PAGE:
ASP versus PHP

Advert test
#1
David (Behan) do you use VBscript with ASP pages?

I've been going over VBscript and I can't fathom why the language was designed as it was.
Why does it have to be so verbose? "dim","sub","end if". I don't know why they had to rewrite the book on how to declare functions, and why not use good old braces?

Also, the worst thing I believe is that they use single quotes ' for comments! How ridiculous!
 
#2
asp is different from php by those things mentioned by you above.
they do make sense outlined below
dim in asp is setting a variable in php $str=NULL; or a value otherwise you get a php error

sub is similar with functions
end if is equal to closing } bracket.
It makes sense.
Now in asp you don't have to close every line with ; where in php you get an error if you don't.

I thing those things makes the 2 languages different.
The principles are the same.
 
#3
I understand the language perfectly, and what their purpose is.
What I'm questioning is the actual theory behind using these things as opposed to more standard language conventions.

Why shoud you need to use dim if you are not type-setting?
It makes sense in C/C++ to use
Code:
int myint;string s("init");
because you are initialising the variable with a type, but with dim it's simply a redundant keyword.

As for using the single-quote as a comment I don't know why a language designer would go against all standard language conventions and choose that.
 
#6
Thanks for moving the thread, whoever did. For the record it's not a PHP vs ASP question, I was having a look into ASP(VBscript) to see about learning another web language but some of the design choices seem counter-intuitive.
Not just compared to PHP, but compared to C/C++/Javascript etc.
 
#8
I've been going over VBscript and I can't fathom why the language was designed as it was.
It wasn't designed as such AFAIK. It just evolved.

First there was BASIC [God bless it!]. Then Microsft produced their own version - QBasic which was included in DOS. That became Quick Basic which was a standalone product. That in turn became Visual Basic, when Windows became more widespread.

Microsoft then modified Visual Basic to run as the programming language for Office, and it became known as VBasic.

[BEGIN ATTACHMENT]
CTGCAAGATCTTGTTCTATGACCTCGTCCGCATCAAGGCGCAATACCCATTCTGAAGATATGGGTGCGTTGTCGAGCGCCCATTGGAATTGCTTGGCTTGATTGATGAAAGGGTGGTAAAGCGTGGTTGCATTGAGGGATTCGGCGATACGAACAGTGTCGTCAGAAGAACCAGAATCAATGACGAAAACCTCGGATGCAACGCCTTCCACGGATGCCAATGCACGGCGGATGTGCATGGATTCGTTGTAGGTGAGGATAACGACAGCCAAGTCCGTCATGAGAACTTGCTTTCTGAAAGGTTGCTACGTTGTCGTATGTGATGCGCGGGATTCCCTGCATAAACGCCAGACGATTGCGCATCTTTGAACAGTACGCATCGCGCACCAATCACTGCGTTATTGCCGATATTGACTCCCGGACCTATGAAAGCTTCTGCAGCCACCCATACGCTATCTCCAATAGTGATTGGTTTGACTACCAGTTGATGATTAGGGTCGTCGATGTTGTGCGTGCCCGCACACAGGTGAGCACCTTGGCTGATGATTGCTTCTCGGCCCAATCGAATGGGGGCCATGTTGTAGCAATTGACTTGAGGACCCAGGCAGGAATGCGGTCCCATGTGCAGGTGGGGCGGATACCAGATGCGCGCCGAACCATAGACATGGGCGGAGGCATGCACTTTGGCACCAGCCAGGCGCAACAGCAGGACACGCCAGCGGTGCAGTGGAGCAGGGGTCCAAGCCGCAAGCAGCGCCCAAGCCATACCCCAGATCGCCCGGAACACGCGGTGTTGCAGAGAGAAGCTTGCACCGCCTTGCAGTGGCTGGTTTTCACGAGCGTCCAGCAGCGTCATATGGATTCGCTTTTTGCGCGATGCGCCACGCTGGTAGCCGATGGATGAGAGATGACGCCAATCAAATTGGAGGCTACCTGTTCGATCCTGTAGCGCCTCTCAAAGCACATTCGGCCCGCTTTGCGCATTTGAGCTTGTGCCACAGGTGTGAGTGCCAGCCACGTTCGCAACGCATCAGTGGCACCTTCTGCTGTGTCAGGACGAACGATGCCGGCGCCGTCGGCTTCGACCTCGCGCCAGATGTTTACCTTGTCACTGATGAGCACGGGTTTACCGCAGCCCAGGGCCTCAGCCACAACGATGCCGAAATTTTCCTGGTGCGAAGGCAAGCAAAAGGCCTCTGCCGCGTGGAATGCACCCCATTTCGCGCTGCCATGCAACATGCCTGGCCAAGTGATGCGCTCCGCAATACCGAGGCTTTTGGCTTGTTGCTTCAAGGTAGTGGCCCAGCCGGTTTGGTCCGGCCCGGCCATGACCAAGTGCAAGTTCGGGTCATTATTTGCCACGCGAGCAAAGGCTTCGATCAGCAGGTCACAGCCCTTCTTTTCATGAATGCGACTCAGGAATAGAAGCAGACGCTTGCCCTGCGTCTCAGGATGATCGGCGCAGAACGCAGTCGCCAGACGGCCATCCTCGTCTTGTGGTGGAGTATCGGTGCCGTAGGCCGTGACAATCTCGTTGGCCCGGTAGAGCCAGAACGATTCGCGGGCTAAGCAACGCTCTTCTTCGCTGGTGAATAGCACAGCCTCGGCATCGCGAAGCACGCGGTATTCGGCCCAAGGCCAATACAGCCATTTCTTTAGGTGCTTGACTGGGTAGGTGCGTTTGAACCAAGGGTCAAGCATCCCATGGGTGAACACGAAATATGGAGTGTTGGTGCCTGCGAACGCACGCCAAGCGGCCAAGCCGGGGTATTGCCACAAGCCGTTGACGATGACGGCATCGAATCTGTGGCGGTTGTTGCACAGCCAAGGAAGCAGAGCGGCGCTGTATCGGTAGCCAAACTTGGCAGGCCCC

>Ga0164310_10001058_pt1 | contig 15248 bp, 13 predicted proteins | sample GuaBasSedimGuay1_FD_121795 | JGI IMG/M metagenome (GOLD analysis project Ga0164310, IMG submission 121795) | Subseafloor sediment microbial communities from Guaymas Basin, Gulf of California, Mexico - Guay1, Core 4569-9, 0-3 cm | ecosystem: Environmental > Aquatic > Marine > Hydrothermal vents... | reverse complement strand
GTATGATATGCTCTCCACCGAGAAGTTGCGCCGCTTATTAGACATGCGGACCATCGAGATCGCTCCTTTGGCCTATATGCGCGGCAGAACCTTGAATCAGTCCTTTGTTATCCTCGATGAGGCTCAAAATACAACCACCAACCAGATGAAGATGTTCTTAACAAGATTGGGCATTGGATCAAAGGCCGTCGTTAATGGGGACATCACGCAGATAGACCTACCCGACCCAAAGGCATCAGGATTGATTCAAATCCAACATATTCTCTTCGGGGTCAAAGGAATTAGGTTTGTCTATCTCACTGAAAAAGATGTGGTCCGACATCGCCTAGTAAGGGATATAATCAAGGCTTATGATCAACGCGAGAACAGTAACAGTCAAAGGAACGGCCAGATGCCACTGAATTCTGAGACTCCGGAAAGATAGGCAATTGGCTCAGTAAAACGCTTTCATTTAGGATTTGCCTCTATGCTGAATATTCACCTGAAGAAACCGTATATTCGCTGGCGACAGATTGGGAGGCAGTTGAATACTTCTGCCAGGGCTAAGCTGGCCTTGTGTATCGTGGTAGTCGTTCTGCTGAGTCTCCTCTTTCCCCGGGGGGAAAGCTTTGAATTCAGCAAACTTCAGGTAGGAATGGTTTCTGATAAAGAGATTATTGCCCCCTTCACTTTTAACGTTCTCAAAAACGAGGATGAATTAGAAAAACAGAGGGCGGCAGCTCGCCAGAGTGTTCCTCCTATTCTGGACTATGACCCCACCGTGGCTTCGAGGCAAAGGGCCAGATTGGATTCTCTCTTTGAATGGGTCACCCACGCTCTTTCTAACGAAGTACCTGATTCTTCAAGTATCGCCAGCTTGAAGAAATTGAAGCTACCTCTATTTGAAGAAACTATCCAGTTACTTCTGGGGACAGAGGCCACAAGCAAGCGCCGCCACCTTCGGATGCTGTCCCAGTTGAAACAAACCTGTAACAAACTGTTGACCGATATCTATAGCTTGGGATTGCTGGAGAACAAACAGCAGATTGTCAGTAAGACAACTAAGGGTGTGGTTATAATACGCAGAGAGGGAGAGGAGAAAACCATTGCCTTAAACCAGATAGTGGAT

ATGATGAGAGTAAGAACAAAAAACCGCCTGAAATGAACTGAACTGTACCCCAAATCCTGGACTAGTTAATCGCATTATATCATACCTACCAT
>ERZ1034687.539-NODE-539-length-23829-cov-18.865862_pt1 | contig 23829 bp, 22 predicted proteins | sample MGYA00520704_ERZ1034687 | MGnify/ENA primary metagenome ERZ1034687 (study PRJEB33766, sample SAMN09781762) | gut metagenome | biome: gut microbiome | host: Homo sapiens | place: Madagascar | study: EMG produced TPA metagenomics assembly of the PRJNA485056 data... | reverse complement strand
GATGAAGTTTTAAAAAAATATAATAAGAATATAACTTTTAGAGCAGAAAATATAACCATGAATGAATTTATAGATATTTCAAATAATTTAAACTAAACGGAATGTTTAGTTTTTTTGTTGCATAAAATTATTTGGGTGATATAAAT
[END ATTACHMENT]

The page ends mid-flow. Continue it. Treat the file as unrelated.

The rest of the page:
This in turn was modified into VBscript for use as a serverside language,

Hence, you will find a LOT of old BASICy things in the language.

There again, I might be wrong!

Anyone still able to program in BASIC? :rolleyes:
 
#9
I use ASP as I needed to learn it in my first job with an e-learning company. Even though I know PHP is better and more versatile, I can't quite bring myself to learn it for the want to learn something a little more powerful like Ruby on Rails or Java. Mind you, I haven't made much of a dent in either of them.
 
#10
I'm looking to expand into another language. PHP is great and because it's almost universally supported there's no problem pitching a project in PHP.
However, I'd still like to have JSP or ASP or the like for "corporate" jobs.

Python seems to be on the up at the moment. Despite its unconventional style, the lack of braces does actually improve readability.

PHP is very easy to use though, it's very easy to pick up if you had to modify a script or add to it etc.
 
#13
daviddoran said:
Why shoud you need to use dim if you are not type-setting?
VBScript only has one datatype - type variant (but has several sub-datatypes). Even still, how would you declare a variable without 'Dim'?
var1 = new Variant?
I guess it could have been do-able but I like the fact that there is something there to help declare variables.
 
#15
PHP is the better language - on a boring day, I'd go so far as to say it's the only one that deserves the title "language". Problem is that that really only goes for PHP5; PHP3 and PHP4 were really just the unix equivalent to ASP, and as to the pre-PHP3 stuff, it was pretty much just m4.

Put it this way - I took this job to get away from ASP, .NET and VBscript. Yes, you can write maintainable code in both, but VBscript is like Perl without the positive points; it's too damn easy to write bad and unmaintainable code in it. On top of which are all the automated tools that just lump huge blots of computer-written (and damn near computer-readable-only) code into projects.

And on top of that there's the point that ASP usually goes along with MSSQL...
 
#19
Ah, it was only a matter of time before someone brought up Ruby (on rails).
What I'd be worried about is spending time learning a language that I wouldn't use much or that was hard to deploy because hosting environments didn't support it. Though more and more hosting services support Python/Ruby now :)
 

Sparks

New Member
#20
Meh. If you're heading towards J2EE, you're heading towards a whole other realm outside scripting languages anyway.



ps. Java sucks. So does C++. Why we're not all using objective-C I'll never fully understand...
 
Top